Ranging from the mob to the Soviet Union, all of these groups were well practiced in violence, as well as contracting out assassination, and all of them had grievances with the President. Lastly, we must understand the wide range of these enemies. It could have been our very government that killed Kennedy; it could have been an enemy government. It could have been Castro that killed Kennedy; it could have been Castro’s enemies. Method and Tactics In addition to hypothesizing about motives and capabilities, we can also look at the more objective realm of physical evidence.

Specifically, is there anything about the physical evidence that makes the official story of Oswald and only Oswald seem unlikely? The easiest way to prove that there was a conspiracy is not to prove who actually did it, but simply to prove that Oswald could not have done it alone. The most-focused upon piece of physical evidence for conspiracy theorists is the video of the assassination. In the film of the fatal shot, the president’s head clearly snaps back, while the official story holds that all the shots came from behind.

If a man was shot in the head from behind, the layperson would expect that person to slump forward, not to jolt backward, as the president did. If one or more shots did come from in front of the president, as many eyewitnesses insisted, then by definition there was a conspiracy because there were at least two gunmen. The infamous “grassy knoll” is the most likely spot for the second shooter, according to this theory. We also have the so-called “magic bullet” theory. The official report holds that three bullets were fired in the commission of the assassination.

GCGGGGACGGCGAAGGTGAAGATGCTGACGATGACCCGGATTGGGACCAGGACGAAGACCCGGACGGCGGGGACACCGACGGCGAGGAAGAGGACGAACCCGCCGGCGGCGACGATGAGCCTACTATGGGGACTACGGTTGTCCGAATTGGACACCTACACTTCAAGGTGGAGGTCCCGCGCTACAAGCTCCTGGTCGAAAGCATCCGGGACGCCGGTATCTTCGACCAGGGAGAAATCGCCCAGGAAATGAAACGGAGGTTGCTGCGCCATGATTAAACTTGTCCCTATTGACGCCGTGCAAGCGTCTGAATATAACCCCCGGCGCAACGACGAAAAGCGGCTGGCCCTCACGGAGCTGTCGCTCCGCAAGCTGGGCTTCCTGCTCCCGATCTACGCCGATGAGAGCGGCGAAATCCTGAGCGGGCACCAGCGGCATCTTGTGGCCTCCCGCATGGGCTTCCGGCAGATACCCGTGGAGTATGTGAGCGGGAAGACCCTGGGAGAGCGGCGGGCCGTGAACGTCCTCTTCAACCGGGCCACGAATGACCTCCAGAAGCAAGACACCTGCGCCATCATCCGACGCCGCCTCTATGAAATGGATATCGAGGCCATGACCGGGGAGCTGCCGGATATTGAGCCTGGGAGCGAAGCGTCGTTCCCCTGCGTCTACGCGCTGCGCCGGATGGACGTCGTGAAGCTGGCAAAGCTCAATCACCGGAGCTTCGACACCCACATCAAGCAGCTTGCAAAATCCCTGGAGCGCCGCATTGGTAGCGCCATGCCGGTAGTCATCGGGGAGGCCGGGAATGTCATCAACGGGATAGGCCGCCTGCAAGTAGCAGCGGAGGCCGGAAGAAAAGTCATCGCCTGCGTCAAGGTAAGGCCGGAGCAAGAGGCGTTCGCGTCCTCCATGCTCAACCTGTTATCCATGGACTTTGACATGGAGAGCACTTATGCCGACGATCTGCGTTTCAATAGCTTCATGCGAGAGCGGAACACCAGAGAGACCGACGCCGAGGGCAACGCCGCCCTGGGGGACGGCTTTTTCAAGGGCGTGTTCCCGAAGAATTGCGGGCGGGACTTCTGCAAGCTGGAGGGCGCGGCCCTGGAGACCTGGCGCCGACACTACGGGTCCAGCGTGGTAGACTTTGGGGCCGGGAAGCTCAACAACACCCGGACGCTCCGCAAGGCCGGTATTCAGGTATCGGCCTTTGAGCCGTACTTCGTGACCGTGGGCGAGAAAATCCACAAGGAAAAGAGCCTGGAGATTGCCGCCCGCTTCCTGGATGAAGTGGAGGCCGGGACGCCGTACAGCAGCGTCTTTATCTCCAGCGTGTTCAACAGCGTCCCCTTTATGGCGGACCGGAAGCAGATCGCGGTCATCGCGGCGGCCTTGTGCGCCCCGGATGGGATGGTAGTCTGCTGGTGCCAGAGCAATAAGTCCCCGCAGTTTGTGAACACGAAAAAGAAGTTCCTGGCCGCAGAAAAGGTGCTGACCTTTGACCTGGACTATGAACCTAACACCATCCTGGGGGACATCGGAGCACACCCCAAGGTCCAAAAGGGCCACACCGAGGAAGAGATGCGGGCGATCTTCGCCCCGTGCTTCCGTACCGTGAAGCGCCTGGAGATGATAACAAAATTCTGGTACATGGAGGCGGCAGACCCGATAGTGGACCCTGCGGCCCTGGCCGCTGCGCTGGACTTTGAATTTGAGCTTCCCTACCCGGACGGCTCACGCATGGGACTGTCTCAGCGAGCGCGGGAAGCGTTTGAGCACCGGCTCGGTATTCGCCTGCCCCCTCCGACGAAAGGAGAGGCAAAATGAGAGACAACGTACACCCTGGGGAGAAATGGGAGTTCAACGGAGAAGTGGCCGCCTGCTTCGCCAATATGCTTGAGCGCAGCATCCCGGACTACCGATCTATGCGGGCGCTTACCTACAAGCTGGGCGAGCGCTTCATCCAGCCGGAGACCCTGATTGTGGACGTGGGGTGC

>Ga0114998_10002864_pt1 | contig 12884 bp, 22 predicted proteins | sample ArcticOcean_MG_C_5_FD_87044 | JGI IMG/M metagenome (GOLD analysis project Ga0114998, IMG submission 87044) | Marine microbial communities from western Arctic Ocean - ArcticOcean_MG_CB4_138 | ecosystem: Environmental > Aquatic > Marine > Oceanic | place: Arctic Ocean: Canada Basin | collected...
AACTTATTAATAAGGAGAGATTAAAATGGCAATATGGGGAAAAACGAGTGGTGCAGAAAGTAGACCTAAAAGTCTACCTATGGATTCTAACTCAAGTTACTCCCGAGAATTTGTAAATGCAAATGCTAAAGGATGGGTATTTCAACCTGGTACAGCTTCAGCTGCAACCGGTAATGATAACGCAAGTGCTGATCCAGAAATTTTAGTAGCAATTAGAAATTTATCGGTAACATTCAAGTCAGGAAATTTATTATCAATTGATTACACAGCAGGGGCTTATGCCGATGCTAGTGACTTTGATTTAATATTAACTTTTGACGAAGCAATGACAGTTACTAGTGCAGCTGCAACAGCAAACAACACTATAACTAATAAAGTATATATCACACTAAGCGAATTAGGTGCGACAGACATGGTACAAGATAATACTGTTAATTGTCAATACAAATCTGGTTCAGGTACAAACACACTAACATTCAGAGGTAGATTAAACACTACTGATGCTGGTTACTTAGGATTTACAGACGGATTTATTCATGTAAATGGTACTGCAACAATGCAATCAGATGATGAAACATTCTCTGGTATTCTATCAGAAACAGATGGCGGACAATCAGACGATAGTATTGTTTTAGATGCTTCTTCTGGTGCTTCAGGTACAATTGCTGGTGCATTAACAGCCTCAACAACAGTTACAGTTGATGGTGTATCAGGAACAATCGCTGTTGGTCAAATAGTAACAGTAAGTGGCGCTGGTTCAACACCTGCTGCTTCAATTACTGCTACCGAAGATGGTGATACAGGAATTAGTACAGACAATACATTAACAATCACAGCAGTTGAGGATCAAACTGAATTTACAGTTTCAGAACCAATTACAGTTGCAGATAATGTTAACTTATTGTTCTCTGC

Skeptics say that, judging by the number of times that both President Kennedy and Governor Connelly were each struck, the claim of three bullets is absurd on its face. One of the bullets would have had to strike both men multiple times for this theory to fit. There is also much skepticism on whether Oswald’s World War II era rifle could have fired three shots so accurately and so rapidly. There is also considerable cynicism expressed about the behavior at Parkland Hospital, where the president was taken after the shooting. Somewhat understandably, the president was not treated like a normal murder victim.

The chaos resulted in evidence, up to and including the president’s body, being handled with no regard for chain of custody or preservation of evidence. Conclusions It seems probable that, with the relentless passage of time, we will never know what really happened in Dallas. However, when reviewing this brief synopsis, a few thoughts come to mind. Firstly, the number of people and groups who had real motive and real means to kill the president is both so broad and so deep that it is very difficult to accept that Oswald acted alone.

As noted above, many conspiracy theories still allow for Oswald’s participation, just not his masterminding. Secondly, while none of the doubts about the physical evidence cited above prove conspiracy, they do accrue to strengthen one conclusion, which incorporates both the motives and the means aspects. The most likely scenario is that Oswald and one other man killed the president at the behest of someone else. So the official version is the truth, but it is certainly not the whole truth. If the two-shooter for hire theory is true, it explains all the inconsistencies noted above.

In terms of why the government would skew the physical evidence to fit its one shooter theory, there are only two conclusions. One would be embarrassment and an urge to both cover up their incompetence and to get the issue behind them, all the easier because Oswald had been conveniently murdered. The second would be to hide its own complicity.


Fonzi, Gaeton. “Who Killed JFK? ” Washington Monthly, November 1980. Joesten, Joachim. Oswald: Assassin or Fall Guy? Marzani and Munsel, 1964. Marchetti, Victor. The CIA and the Cult of Intelligence. Knopf, 1974.